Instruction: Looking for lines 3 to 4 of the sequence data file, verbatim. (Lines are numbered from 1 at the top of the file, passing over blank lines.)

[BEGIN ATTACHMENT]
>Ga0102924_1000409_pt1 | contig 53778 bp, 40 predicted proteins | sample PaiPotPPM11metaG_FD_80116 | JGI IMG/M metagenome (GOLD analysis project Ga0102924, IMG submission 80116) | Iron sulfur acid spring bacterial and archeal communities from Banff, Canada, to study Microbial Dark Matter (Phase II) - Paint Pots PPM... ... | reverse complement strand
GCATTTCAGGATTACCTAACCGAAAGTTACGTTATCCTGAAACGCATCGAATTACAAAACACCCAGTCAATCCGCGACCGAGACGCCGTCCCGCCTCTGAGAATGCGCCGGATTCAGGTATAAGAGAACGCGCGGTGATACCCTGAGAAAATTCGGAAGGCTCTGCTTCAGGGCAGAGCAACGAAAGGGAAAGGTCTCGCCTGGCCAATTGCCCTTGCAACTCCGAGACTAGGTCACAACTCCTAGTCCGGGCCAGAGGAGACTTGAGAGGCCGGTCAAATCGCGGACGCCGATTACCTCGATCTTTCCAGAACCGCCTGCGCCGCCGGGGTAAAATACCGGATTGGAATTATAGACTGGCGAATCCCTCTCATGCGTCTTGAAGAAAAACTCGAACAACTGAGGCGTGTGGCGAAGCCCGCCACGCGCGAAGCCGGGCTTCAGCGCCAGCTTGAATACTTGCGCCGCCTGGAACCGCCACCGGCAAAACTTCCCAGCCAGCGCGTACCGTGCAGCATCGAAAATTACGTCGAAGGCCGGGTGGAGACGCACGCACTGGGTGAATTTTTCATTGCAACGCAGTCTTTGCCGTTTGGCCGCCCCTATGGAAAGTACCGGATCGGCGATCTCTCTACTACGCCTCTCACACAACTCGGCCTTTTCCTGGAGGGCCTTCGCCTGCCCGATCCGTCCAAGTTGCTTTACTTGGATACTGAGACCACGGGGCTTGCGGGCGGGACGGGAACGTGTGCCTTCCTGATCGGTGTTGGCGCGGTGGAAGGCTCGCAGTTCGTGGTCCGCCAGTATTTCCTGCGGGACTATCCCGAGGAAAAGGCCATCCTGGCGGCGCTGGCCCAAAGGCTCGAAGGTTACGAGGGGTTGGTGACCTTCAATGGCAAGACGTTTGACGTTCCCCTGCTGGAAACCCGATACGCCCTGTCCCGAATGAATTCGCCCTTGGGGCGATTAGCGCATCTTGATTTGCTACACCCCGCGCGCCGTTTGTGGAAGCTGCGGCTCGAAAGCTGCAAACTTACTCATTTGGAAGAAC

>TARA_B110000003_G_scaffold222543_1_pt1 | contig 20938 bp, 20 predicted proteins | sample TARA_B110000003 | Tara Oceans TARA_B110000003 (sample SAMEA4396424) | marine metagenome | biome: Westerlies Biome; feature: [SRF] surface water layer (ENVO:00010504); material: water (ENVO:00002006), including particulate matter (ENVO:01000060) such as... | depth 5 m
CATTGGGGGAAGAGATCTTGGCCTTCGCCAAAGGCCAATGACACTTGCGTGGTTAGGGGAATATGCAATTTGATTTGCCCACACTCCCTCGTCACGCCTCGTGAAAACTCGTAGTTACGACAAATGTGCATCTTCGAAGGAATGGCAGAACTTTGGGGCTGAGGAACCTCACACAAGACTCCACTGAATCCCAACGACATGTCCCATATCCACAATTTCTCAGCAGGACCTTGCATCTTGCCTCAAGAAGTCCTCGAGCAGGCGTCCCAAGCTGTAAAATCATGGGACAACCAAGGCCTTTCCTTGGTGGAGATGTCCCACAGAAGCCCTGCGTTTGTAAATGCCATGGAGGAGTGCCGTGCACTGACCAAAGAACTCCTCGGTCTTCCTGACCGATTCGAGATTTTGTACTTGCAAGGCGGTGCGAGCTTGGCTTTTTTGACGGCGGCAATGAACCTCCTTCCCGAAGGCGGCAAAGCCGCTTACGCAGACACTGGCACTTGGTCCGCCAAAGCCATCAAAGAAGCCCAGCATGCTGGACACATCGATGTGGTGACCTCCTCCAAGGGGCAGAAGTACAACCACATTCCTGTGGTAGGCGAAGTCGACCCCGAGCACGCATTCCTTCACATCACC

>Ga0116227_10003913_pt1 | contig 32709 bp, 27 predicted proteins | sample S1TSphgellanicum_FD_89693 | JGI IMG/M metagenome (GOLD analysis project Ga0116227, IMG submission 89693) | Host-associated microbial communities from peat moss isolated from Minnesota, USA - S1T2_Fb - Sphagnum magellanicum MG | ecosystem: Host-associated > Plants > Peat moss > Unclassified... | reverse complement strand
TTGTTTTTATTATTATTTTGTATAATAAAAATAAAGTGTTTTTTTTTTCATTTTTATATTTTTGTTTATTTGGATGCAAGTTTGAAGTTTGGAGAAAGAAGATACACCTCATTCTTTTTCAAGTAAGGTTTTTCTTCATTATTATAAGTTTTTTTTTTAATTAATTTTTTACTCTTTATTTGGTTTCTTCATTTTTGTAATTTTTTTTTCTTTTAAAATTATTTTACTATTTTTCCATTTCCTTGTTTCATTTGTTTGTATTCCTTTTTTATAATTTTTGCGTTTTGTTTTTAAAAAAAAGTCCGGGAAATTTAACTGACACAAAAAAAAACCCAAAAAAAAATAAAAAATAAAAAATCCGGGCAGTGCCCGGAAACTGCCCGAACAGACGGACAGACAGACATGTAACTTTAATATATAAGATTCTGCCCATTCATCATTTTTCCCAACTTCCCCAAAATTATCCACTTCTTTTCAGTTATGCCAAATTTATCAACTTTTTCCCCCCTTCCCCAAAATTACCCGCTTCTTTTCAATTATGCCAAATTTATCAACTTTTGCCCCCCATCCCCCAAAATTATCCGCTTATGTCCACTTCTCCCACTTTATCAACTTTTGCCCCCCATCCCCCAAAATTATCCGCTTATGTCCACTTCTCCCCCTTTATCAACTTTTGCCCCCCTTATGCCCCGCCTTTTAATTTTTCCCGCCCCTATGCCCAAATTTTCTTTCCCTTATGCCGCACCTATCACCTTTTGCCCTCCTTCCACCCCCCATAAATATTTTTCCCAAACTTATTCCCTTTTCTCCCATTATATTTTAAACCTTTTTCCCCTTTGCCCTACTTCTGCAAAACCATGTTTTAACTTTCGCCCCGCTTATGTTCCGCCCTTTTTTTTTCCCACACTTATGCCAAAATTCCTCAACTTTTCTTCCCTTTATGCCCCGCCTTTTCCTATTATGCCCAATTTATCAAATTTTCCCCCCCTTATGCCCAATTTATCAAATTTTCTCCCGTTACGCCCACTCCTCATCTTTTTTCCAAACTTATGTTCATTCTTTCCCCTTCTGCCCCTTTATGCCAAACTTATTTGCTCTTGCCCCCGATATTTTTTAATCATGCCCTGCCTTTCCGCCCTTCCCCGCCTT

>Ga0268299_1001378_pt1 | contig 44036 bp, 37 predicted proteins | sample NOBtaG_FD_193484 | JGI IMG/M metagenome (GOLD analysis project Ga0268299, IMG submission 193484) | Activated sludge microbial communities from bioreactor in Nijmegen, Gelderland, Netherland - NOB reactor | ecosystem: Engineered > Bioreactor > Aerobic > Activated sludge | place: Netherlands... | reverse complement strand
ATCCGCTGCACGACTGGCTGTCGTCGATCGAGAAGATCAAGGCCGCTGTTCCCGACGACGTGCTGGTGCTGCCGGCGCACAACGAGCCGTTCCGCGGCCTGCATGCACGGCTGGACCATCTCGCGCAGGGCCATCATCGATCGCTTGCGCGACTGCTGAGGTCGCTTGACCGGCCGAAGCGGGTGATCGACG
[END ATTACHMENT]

>TARA_B110000003_G_scaffold222543_1_pt1 | contig 20938 bp, 20 predicted proteins | sample TARA_B110000003 | Tara Oceans TARA_B110000003 (sample SAMEA4396424) | marine metagenome | biome: Westerlies Biome; feature: [SRF] surface water layer (ENVO:00010504); material: water (ENVO:00002006), including particulate matter (ENVO:01000060) such as... | depth 5 m
CATTGGGGGAAGAGATCTTGGCCTTCGCCAAAGGCCAATGACACTTGCGTGGTTAGGGGAATATGCAATTTGATTTGCCCACACTCCCTCGTCACGCCTCGTGAAAACTCGTAGTTACGACAAATGTGCATCTTCGAAGGAATGGCAGAACTTTGGGGCTGAGGAACCTCACACAAGACTCCACTGAATCCCAACGACATGTCCCATATCCACAATTTCTCAGCAGGACCTTGCATCTTGCCTCAAGAAGTCCTCGAGCAGGCGTCCCAAGCTGTAAAATCATGGGACAACCAAGGCCTTTCCTTGGTGGAGATGTCCCACAGAAGCCCTGCGTTTGTAAATGCCATGGAGGAGTGCCGTGCACTGACCAAAGAACTCCTCGGTCTTCCTGACCGATTCGAGATTTTGTACTTGCAAGGCGGTGCGAGCTTGGCTTTTTTGACGGCGGCAATGAACCTCCTTCCCGAAGGCGGCAAAGCCGCTTACGCAGACACTGGCACTTGGTCCGCCAAAGCCATCAAAGAAGCCCAGCATGCTGGACACATCGATGTGGTGACCTCCTCCAAGGGGCAGAAGTACAACCACATTCCTGTGGTAGGCGAAGTCGACCCCGAGCACGCATTCCTTCACATCACC